November Subscription Box

November Subscription Box

How is it November!?!?!?

I can’t be the only one who thinks this year has passed at break neck speed, but here we are with another month of plants to add to your ever growing collection.

This month’s plants are all about texture, from the uniformity of the stacked Crassula leaves to the fuzzy softness of the Echeveria and the wonky unpredictable growth pattern of your Ming Thing, these plants are on point. 

Ming thing

Cereus validus monstrose (C. validus'Ming Thing' 

This monstrose variety is a blue-green columnar cactus a wonderfully twisted form that sports a few short spines. This weird and wonky cactus originating from Bolivia and Argentina is totally one of my favorites!

This plant is a zone 10 (30F) hardiness and requires filtered/partial sun or bright indoor light to keep the wavy columns in a compact shape. While it can tolerate slightly lower light conditions than your average cactus, it still requires enough sun in order to produce the gorgeous red or white blooms. 

 Crassula Perforata, ivory tower

Crassula x perforata 'Ivory Towers'  'Giant String of Buttons'

A tall-growing succulent from South African Crassula with stacks of thick, joined leaf pairs skewered by a stem that grows up to 18.0" tall. The height this plant provides is a great addition to any arrangement.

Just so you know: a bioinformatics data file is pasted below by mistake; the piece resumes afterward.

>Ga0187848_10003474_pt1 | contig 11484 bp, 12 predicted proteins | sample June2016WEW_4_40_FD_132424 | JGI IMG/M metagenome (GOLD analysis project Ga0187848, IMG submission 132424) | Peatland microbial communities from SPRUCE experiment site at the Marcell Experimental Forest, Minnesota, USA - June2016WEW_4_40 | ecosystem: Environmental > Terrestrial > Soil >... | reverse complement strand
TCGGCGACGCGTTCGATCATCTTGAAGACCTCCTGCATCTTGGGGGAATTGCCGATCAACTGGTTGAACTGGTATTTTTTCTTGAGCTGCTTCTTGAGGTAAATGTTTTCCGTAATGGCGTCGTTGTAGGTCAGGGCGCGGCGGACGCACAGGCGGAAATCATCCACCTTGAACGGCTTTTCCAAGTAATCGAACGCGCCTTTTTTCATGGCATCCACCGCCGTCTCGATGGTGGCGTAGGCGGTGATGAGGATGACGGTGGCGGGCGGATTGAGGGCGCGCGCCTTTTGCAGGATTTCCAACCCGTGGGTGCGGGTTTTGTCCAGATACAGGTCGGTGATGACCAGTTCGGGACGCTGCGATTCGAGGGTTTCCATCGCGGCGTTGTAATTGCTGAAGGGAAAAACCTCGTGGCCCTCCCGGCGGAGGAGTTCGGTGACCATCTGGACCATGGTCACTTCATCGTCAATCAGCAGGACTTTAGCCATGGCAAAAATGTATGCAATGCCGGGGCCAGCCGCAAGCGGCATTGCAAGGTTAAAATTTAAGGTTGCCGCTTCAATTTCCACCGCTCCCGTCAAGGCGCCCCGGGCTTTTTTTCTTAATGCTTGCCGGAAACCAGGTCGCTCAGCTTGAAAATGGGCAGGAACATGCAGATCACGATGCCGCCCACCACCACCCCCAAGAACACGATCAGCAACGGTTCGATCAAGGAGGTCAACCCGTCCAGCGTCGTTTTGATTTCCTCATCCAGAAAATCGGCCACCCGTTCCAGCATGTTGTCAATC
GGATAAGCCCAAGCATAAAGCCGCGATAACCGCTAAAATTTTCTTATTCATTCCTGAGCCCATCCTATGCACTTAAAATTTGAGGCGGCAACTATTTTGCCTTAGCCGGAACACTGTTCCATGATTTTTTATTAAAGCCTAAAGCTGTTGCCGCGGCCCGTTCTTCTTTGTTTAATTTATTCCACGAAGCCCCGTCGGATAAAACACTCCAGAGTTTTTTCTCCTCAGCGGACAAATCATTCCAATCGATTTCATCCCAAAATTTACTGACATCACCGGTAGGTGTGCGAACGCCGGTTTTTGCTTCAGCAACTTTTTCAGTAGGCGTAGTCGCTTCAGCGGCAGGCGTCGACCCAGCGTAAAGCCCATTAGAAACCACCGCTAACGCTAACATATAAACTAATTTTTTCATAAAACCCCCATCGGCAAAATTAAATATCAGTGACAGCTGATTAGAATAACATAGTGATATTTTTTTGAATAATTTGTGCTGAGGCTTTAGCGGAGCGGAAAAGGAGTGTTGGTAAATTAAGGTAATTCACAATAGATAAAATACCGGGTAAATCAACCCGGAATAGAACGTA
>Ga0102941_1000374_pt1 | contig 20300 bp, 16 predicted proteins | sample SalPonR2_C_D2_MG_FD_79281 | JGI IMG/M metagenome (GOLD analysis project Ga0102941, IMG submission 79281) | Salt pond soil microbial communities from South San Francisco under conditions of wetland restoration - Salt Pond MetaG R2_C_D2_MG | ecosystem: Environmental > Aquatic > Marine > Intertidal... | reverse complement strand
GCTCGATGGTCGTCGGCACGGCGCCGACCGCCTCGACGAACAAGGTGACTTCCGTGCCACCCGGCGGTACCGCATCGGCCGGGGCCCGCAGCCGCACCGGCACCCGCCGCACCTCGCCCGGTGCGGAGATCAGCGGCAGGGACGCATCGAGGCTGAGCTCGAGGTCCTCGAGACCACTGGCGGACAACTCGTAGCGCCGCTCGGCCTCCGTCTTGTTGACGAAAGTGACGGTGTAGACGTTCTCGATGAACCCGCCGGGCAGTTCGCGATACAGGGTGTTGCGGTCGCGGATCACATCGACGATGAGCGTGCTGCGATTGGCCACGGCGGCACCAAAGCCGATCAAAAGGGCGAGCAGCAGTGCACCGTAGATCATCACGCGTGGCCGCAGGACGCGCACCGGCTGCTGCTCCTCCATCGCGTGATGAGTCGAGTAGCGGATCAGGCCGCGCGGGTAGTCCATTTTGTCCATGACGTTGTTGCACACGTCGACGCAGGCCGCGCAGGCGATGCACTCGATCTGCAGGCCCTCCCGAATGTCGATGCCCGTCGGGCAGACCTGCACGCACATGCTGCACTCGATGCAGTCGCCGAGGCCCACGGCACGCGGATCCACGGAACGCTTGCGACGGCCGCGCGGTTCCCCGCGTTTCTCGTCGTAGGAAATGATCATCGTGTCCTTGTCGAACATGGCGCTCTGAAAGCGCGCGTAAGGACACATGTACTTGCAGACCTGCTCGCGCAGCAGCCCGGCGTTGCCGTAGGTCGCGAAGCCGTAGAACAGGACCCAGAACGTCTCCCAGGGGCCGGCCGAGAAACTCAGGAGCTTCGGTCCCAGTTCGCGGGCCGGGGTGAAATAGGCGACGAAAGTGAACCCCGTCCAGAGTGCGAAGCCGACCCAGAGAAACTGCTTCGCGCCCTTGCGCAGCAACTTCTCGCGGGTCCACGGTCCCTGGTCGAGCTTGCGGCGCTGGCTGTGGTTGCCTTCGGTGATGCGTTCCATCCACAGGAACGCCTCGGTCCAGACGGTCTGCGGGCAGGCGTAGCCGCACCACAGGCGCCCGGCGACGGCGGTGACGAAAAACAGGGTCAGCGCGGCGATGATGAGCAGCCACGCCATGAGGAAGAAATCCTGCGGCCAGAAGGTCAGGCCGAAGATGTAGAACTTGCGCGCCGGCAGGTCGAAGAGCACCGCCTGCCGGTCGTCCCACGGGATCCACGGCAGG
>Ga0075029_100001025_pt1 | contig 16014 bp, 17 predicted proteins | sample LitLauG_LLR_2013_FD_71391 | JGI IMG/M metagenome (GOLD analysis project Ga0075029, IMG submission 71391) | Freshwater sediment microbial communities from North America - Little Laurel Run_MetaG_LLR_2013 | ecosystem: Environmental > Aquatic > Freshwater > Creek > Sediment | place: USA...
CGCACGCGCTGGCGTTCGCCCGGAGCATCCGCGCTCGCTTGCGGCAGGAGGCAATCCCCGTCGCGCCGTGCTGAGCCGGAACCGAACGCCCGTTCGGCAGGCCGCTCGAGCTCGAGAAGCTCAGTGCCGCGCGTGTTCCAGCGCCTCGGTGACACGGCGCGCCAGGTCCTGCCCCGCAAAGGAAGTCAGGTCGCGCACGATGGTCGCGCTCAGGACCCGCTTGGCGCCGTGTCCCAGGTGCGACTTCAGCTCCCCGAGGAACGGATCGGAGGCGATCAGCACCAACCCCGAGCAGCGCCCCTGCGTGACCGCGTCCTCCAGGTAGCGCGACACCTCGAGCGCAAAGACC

This plant is a zone 10 (30F) hardiness and requires filtered/partial sun or bright indoor light to keep its compact shape and color. The creamy green leaves will take on a dark pink outline and tall blooming stalks with small white flowers.

 Echeveria frosty

Echeveria pulvinata var. frigida 'Nova' 'Frosty' 'White Chenille Plant'

This gorgeous blue green echeveria gets its name from the silver velvety farina that protects it from the intense full sun of its rocky habitat in Oaxaca, Mexico.

Despite its name, 'Frosty' is a Zone 10 (30F) plant and needs protection from freezing temperatures. It is, however, wonderfully low-maintenance whether growing in-ground or in a pot, so long as it has great drainage and gets full sun or bright indoor light. It usually blooms in winter by sending up flower stalks that hang heavy with up to 20 orange, bell-shaped flowers.

The rosettes stay fairly small but the fuzzy stems beneath them will continue to branch and grow up to 9" long. Will propagates easily from stem cuttings just below the rosette, which will keep the plant compact.

 

As always, happy planting!!

 

Sonja

Xoxoxo 

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